How to ask for a favour in a way that it's grantedTarun Mittal
Contrary to the popular belief that almost every person on this planet is a self-serving, self-absorbed misanthrope, people really aren't all that bad. They like helping others; they like the warm fuzzy feeling that spreads through them when they're being nice to someone. They also find that returning a favour makes them view the person who asked for it more favourably. Sounds ridiculous, but it's true. With so much going your way, getting a favour granted should be a cakewalk, right? Well, no. As much as people like handing out favours, those asking for them have a knack for completely messing up their chances. They use the wrong phrase or tone, lie to get what they want, or simply end up being too disrespectful. But all those things are easy enough to rectify. If you want someone to grant you a favour the next time you ask for one, remember to do these four things and you'll be fine.
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Get to the point immediately
We often think that beating around the bush before making a request is polite, but it's really not. Making small talk before abruptly changing the topic and asking for a favour is a disingenuous tactic and one that people resent being used against them. You should always start by saying something like ‘Could you please do me a favour and...’ or ‘I have a favour to ask of you. If you don't mind could you...’ Asking for favours with this kind of direct approach is a more sincere and honest way to do things and people will appreciate you for it.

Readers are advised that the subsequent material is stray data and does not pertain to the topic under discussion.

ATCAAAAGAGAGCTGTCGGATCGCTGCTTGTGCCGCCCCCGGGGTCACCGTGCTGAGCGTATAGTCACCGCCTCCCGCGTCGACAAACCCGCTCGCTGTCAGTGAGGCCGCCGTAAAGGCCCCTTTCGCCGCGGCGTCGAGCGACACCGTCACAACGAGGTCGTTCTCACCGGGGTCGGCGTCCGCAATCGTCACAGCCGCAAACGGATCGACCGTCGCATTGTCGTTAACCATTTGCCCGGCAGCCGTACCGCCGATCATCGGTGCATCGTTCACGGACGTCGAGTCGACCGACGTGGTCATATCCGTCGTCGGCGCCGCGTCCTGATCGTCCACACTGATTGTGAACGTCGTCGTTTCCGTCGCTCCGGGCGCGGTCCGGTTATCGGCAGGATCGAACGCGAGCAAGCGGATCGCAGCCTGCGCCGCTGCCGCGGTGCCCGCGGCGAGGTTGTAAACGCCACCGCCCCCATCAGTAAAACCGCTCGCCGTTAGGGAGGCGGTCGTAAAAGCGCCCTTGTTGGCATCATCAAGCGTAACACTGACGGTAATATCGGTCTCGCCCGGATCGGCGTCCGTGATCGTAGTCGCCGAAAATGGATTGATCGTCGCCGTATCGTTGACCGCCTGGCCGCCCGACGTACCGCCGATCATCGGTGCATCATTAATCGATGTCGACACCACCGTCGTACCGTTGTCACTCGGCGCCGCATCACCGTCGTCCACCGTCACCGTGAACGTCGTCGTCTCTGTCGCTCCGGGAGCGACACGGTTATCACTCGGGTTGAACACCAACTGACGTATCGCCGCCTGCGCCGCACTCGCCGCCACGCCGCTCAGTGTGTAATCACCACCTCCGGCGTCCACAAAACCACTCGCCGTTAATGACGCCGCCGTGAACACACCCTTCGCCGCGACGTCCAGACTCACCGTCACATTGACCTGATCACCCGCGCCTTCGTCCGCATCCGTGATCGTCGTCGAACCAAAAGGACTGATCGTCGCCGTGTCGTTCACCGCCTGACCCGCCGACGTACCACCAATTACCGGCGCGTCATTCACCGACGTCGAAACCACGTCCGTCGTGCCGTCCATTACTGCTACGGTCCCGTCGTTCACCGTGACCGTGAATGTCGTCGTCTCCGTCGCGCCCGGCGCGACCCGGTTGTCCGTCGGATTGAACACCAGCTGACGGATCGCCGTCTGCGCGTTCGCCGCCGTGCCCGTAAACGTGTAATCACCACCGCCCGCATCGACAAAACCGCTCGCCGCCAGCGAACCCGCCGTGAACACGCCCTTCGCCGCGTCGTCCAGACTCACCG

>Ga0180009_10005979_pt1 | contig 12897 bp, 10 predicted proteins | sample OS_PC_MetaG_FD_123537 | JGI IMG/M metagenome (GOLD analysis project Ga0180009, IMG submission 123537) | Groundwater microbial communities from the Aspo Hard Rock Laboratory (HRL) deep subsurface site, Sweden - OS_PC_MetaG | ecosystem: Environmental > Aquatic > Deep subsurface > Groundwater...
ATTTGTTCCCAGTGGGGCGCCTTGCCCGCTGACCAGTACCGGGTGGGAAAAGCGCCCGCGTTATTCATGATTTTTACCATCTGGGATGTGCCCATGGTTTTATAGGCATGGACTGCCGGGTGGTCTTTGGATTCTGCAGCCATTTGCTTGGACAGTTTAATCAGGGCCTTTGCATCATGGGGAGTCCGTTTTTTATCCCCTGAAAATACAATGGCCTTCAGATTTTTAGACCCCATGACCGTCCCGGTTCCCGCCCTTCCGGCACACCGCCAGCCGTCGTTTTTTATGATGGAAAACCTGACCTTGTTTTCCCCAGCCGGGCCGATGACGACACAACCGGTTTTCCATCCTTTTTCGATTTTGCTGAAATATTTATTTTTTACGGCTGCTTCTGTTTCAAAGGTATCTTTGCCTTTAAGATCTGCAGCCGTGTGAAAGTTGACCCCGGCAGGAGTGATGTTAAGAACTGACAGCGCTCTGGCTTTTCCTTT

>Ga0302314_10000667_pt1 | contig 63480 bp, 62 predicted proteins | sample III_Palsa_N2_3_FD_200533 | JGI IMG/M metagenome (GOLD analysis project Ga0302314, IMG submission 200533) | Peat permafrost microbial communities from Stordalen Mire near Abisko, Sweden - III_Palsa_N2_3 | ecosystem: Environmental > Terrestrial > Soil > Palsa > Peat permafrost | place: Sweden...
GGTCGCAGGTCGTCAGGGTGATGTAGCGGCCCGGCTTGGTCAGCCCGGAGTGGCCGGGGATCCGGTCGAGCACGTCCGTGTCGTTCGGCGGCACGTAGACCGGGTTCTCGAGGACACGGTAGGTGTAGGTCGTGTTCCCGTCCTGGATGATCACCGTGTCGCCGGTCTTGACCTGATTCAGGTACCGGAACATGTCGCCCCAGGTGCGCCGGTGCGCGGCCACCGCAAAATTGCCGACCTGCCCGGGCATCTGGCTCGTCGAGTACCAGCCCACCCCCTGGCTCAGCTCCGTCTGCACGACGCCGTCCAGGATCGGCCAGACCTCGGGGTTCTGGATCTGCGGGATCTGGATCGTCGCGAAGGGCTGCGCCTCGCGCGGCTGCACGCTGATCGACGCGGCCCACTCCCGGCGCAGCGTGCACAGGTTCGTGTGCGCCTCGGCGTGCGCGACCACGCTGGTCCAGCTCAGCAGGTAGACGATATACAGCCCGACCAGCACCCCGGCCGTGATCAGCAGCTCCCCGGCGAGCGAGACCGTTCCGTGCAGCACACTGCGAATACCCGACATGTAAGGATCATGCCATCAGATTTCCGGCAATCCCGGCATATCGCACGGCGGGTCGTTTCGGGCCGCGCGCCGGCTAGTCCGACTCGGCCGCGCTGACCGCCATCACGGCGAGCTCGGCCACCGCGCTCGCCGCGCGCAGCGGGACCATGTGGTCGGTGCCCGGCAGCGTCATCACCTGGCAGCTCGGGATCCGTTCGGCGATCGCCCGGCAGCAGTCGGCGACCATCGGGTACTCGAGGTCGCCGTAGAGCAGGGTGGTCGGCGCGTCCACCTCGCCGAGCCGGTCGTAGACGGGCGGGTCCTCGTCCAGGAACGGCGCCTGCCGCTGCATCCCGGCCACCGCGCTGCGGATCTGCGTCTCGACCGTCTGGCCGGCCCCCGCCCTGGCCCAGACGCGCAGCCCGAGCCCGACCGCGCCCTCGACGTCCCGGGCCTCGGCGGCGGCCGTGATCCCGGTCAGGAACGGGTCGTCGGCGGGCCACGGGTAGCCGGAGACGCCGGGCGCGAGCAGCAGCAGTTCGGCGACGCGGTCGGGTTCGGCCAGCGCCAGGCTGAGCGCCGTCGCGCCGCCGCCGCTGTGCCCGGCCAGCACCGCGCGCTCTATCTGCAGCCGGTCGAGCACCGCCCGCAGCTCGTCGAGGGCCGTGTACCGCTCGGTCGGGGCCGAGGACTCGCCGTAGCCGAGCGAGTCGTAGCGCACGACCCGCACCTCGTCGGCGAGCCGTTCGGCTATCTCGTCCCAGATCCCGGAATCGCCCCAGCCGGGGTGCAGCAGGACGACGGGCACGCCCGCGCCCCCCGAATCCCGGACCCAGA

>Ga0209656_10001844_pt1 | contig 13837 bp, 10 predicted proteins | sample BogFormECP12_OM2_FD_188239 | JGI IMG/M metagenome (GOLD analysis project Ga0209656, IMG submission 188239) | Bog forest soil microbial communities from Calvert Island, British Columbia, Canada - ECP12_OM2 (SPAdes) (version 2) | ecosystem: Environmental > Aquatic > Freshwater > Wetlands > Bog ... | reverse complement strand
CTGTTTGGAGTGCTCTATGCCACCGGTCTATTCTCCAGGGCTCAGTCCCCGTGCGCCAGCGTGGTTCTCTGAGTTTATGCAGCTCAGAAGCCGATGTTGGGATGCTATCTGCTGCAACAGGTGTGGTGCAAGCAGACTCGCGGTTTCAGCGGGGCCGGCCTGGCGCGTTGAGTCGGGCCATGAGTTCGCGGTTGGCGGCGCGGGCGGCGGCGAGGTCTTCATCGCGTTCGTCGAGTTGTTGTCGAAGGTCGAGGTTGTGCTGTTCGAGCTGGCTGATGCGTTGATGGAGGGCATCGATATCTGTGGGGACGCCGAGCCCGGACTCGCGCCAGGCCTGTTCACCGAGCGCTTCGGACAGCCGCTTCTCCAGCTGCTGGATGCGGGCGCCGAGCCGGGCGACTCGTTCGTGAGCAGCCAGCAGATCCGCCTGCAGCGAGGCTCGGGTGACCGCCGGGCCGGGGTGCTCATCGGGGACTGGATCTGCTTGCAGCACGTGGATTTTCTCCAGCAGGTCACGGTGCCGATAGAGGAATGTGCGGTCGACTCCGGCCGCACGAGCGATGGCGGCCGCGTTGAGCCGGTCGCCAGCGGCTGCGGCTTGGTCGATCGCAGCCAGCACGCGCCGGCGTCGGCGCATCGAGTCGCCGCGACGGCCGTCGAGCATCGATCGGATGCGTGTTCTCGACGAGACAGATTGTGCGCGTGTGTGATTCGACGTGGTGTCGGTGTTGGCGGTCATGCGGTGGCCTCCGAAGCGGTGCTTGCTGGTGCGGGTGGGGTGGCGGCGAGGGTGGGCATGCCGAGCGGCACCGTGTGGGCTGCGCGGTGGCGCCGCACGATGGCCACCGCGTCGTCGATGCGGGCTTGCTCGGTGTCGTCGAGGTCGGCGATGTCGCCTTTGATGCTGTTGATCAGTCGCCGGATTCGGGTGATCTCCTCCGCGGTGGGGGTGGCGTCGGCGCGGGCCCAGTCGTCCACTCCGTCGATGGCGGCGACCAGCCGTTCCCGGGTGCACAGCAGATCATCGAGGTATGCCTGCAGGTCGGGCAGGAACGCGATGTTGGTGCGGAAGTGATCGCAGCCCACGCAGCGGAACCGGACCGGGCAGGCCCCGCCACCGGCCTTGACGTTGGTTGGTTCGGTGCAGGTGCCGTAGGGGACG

Explain the ‘why’
While asking for a favour from a person, it helps a lot if you explain the reason behind your request. Tell them why it is that you need a favour and why you're asking them, and not anybody else, for help. One thing you should avoid, however, is guilt tripping a person into helping you. Most people are sympathetic and will find it hard to refuse someone who's appealing to their emotions, even if they're being dishonest or manipulative about it. And even if they do eventually grant you the favour, they won't be happy about it and will certainly not listen to any of your requests again.
Quid pro quo
Offering something in return to a person who's going you a favour is appropriate at times and inappropriate at others. If you're asking a co-worker to cover your shift, then offering to do the same for them when they need it is good. However, if you're asking a senior for advice and there's nothing valuable that you can offer them in return, it's better not to offer at all.
Provide an easy exit
Whenever you ask for a favour, add an exit clause at the end of your request. A simple ‘I completely understand if you're too busy to do this right now’ is a great way to maximise the chance of a person accepting your request. That single sentence shows that you acknowledge and respect the importance of their time instead of taking it for granted. A favour sought without an exit clause comes across as a command rather than a request. Using ‘please’ and ‘thank you’ is another important aspect of making a request not seem like a command. And even if the person refuses after all this, you should learn to take the rejection without bitterness.
There you have it; the four elements of requesting a favour and having it granted. So go ahead, ask and ye shall receive.